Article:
The Price of Eggs: A Leading Indicator?
The average U.S. retail price for a dozen large eggs was $1.51 in the first quarter, up 33 cents, or 28%, from the fourth quarter and 43 cents higher than a year ago … Behind the higher prices: Feed. Rising corn and soybean prices have led to increased costs for feed. The increase is in large part because of rising corn demand, and thus prices, to produce ethanol. Ethanol is most commonly made from corn and is combined with gasoline to produce fuel for cars and other vehicles. Ethanol production rose 30% from January 2006 to January 2007, the most recent data, according to the Energy Department.
Responding to the increase in egg prices, which has been driven by the increase in corn prices, which has been driven by demand for corn-based ethanol, which has been driven by a growing multivariate aversion to the consumption of oil, the newly formed advocacy group Parents Against a New International Climate today announced that no American child shall henceforth be allowed to dye or hunt for more than one Easter egg per year.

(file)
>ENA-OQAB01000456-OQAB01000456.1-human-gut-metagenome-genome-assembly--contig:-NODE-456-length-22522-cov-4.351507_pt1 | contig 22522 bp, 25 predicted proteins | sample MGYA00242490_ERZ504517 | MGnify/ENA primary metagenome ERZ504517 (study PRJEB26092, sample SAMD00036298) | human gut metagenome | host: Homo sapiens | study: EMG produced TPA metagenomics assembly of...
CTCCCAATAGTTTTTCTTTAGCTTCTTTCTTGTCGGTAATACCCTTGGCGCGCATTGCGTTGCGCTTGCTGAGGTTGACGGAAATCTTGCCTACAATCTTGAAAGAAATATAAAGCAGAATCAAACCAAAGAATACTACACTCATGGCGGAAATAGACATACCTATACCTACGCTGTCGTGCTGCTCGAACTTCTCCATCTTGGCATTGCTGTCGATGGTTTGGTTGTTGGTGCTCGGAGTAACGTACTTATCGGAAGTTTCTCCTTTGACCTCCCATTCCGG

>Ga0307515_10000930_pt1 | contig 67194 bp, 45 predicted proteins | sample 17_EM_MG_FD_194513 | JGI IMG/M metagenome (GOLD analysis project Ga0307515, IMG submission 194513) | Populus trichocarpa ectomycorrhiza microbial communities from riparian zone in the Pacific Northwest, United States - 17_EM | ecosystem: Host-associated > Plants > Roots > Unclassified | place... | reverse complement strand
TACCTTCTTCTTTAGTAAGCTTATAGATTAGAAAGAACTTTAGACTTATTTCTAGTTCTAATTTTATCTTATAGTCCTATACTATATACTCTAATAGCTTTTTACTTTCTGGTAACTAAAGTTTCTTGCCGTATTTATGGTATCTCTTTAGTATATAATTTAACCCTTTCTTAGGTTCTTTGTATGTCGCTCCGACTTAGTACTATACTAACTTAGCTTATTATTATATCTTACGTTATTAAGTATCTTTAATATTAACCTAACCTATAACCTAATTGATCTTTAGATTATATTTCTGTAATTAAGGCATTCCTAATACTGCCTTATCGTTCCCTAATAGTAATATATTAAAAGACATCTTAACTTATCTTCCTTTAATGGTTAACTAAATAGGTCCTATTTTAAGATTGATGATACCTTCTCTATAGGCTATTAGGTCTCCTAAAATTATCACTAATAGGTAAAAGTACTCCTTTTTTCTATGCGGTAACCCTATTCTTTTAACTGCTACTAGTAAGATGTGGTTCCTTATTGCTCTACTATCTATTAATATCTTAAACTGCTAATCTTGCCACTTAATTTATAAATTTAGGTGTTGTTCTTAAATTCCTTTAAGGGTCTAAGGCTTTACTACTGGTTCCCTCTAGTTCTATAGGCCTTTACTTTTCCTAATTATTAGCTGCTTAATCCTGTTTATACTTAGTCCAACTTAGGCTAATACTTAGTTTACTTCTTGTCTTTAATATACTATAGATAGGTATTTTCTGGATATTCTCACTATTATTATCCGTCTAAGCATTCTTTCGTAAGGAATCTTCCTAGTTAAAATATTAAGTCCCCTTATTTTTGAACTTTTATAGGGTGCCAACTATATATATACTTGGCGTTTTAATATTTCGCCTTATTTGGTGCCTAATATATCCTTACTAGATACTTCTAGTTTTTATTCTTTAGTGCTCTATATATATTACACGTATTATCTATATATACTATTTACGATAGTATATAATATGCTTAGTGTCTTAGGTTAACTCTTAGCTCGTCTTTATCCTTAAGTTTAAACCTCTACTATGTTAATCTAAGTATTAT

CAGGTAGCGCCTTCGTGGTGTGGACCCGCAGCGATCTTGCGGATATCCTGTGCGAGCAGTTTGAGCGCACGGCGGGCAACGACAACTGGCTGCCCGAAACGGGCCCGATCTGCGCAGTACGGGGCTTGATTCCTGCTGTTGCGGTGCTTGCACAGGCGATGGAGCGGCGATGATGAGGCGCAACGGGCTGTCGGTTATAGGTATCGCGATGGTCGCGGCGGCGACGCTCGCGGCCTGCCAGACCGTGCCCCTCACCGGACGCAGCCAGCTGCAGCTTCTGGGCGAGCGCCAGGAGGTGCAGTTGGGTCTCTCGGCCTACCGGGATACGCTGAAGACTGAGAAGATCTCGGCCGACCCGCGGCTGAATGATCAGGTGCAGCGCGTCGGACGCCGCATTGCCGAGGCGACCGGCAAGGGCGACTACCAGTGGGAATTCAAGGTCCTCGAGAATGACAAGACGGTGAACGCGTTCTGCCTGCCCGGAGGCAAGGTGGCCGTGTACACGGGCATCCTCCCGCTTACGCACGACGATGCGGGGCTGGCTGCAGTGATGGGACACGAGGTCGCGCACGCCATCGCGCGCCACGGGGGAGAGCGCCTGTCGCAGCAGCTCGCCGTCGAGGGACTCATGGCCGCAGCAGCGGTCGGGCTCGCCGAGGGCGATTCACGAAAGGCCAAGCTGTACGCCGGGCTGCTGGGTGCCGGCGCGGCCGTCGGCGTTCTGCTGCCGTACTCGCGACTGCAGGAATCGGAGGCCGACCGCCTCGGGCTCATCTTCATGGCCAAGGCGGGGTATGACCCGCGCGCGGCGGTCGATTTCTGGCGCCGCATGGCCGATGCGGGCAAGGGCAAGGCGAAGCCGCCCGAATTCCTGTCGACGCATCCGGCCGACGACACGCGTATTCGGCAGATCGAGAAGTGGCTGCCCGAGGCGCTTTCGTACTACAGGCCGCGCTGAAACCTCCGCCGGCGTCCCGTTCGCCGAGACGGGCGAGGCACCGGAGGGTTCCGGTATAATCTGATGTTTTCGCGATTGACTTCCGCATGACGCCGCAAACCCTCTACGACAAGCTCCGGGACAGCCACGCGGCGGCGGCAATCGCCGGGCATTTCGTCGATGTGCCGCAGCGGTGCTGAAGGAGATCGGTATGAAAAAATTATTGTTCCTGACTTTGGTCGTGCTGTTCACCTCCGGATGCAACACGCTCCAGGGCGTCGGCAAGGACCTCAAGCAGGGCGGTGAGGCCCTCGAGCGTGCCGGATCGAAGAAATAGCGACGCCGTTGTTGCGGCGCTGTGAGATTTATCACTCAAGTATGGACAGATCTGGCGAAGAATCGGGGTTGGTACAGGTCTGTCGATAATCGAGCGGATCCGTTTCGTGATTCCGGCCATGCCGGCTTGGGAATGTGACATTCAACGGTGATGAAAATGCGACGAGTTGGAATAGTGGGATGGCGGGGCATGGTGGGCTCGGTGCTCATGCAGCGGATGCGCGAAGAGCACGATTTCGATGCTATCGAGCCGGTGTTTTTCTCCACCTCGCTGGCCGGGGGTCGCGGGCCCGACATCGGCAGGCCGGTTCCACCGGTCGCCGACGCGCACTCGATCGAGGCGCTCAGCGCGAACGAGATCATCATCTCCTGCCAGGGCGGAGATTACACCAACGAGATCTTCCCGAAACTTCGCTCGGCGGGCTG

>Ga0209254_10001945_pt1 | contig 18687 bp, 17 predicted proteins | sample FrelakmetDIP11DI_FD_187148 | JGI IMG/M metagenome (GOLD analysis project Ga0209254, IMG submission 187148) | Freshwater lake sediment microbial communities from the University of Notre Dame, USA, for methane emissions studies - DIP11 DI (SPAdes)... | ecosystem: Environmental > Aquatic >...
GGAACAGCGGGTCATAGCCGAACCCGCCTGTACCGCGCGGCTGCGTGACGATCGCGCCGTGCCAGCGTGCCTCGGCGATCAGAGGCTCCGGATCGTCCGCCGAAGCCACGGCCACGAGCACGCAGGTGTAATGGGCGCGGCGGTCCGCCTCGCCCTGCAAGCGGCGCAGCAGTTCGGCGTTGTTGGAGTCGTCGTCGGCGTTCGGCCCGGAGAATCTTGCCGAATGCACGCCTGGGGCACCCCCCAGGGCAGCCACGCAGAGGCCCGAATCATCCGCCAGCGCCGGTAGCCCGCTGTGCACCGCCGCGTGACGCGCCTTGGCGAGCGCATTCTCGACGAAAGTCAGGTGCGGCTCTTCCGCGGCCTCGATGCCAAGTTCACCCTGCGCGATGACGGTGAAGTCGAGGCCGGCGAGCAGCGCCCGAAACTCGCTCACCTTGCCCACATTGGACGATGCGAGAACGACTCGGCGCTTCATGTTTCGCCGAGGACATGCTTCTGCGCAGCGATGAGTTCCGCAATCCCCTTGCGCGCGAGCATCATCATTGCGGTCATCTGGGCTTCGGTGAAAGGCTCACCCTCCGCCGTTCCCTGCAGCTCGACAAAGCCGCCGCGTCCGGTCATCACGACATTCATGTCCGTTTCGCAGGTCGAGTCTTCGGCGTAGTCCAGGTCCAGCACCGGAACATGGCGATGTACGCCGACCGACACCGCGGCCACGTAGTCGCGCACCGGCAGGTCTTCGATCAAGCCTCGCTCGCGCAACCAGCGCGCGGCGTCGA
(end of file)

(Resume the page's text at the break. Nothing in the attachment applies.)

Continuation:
A spokesperson for the group, Lirpa Sloof, also urged Americans to abandon the use of real Christmas trees. “The ecological cost of growing, cutting, transporting, and disposing of a single tree,” she said, “is nearly enough to cover a full 24-hour segment of Al Gore’s utility bill.”
The group has also called for abandoning the use of mistletoe at Christmas (“pure vegetative slaughter,” according to Sloof), matzo for Passover (“the widespread short-term disuse of yeast causes a disastrous interruption to normal food production”), and the outright elimination of holidays including Thanksgiving, Independence Day, and Memorial Day.
“Don’t even get me started on Halloween,” Sloof added. “Do you have any idea how much the production of candy corn alone damages the environment?”